Preventing Small Business Lawsuits

Glenn Duker on Preventing Small Business Lawsuits
15 Jul
2019

Even though you probably have the necessary insurance to provide protection in the event of a lawsuit, avoiding one altogether is preferable. In some cases, a lawsuit may seem as though it was unavoidable, but what if you could go back and change things? While you can’t reverse time, there are some acts you can take now to provide you greater legal protection in the future.

 

Put Everything in Writing

The number one rule in business has become to provide a written document for every transaction. Even if you have a room filled with witnesses to a “handshake deal,” it’s still far better to provide a printed invoice, receipt, or other documents. A written document should provide the services or goods to be provided, a delivery date, and the total price. This will help reduce the likelihood of a dispute in the future.

 

Make Cybersecurity a Priority

It’s becoming increasingly common for businesses to face lawsuits over data breaches. When consumers engage with your business, they will have to share sensitive personal and financial information with your business. In doing so, your customers are trusting that you’re taking the necessary precautions to protect that information from hackers and other cybercriminals. Installing a high-quality cybersecurity infrastructure, which you regularly update, helps you provide better protection to your customers, employees, and vendors.

 

Incorporate Your Business

Most entrepreneurs and small business owners operate their businesses as sole proprietors without realizing the risk that entails. If your business does become named in a lawsuit in this type of situation, you can also be held personally liable. This means your private assets won’t be protected. The best solution is to incorporate your business, so the business’ assets are held in a trust. In this situation, your personal assets and savings will be protected.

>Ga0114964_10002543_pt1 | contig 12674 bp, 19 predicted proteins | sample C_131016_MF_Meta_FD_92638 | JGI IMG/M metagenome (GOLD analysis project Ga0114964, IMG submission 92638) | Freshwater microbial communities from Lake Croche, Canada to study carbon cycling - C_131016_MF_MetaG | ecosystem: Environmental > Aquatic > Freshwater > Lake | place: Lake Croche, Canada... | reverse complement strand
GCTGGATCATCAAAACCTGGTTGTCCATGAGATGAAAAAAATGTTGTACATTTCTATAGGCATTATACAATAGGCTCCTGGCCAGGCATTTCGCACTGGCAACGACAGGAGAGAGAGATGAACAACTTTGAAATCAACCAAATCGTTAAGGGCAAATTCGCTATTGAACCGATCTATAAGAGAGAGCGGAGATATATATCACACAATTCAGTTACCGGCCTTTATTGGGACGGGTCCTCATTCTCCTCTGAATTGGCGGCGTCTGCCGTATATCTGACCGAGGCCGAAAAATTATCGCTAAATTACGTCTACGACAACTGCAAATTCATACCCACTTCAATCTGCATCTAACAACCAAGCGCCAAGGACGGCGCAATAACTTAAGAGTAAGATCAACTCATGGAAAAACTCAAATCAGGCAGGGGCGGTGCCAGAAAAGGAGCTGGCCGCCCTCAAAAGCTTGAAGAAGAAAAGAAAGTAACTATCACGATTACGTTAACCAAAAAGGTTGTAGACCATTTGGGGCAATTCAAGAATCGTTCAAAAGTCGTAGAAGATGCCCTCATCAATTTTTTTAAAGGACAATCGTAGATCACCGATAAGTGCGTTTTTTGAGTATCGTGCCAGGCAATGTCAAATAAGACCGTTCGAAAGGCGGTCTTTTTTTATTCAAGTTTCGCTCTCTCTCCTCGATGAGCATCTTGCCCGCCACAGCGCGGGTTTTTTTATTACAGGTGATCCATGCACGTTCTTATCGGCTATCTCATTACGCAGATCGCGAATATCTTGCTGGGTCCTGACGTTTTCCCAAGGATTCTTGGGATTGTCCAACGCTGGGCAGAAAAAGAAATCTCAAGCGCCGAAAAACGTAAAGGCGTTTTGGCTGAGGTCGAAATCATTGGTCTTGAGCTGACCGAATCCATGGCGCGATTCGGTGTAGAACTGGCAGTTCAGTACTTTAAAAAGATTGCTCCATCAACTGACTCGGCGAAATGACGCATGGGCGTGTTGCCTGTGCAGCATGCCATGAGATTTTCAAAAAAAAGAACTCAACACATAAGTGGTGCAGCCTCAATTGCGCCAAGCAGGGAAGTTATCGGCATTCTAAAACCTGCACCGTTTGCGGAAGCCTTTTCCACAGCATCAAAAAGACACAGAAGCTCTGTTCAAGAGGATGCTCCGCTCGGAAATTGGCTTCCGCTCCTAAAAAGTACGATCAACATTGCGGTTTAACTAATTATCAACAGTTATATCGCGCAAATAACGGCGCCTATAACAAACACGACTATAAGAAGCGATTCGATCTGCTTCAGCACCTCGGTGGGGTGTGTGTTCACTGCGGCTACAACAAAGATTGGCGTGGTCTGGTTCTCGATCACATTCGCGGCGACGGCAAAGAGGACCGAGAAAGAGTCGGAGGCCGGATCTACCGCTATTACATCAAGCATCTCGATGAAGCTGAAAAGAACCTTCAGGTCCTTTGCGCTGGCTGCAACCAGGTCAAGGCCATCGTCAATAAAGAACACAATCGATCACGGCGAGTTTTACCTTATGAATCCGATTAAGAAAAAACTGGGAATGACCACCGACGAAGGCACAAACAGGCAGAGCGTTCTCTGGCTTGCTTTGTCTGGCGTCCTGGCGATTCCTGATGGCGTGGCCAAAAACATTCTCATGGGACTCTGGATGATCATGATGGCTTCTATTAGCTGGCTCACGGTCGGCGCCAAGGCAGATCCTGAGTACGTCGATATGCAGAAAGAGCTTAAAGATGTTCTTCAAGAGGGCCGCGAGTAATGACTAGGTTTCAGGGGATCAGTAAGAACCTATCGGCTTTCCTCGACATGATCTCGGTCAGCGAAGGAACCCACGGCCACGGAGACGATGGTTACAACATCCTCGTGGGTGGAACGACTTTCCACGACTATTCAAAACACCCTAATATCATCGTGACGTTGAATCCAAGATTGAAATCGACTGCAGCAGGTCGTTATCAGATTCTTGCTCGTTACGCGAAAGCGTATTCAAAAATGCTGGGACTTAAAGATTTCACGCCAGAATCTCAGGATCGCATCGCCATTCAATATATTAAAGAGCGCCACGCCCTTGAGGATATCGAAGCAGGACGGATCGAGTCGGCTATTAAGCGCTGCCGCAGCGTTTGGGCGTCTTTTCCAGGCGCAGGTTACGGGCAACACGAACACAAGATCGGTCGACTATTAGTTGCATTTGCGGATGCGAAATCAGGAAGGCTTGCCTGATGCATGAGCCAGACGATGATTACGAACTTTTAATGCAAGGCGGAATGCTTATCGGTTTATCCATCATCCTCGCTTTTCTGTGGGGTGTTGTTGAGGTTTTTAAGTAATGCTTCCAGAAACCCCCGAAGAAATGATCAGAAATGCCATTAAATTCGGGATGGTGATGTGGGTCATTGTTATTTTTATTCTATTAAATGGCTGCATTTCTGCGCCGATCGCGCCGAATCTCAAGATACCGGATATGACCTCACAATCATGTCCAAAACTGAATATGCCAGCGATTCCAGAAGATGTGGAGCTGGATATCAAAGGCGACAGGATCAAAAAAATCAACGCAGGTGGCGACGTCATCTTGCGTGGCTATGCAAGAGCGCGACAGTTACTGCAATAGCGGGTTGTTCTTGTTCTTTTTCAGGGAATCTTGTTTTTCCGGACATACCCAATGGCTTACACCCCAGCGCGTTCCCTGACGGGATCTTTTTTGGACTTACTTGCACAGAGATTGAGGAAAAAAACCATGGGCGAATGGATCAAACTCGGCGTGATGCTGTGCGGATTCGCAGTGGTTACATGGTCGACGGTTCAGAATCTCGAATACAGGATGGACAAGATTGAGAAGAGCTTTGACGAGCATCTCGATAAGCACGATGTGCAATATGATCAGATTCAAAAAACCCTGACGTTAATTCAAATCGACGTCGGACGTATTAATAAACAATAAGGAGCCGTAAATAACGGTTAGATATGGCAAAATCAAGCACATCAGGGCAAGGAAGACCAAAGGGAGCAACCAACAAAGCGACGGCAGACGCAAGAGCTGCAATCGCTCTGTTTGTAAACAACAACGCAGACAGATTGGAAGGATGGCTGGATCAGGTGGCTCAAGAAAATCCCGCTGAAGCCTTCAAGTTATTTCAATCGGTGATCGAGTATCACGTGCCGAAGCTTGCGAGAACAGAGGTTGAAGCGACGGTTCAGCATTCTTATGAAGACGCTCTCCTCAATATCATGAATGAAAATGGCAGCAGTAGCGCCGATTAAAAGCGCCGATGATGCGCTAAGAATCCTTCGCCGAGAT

Retain a Competent Law Firm

Lawsuits do happen from time to time and it’s highly unlikely that your business will never be named as a defendant in a claim. There are also many other legal concerns you’ll face as a business owner, which may include meeting IRS tax requirements, incorporating your business, or drawing up legally binding contracts. By retaining one law firm to handle all of your business needs, you can ensure your lawyers are up to speed on your business dealings whenever you may need their services. This can save you time and money, as well as ensuring you’ll always have someplace to turn for legal help. 

 

By following these suggestions, you’ll provide a safer environment for your employees and customers. In turn, you’ll be protecting your business from lawsuits. By planning ahead you can help minimize the likelihood of a lawsuit in the future.

 

**This article is for informational purposes only and is not intended to be legal advice. In relation to your individual situation, always seek advice specific to your circumstances from a lawyer.

 

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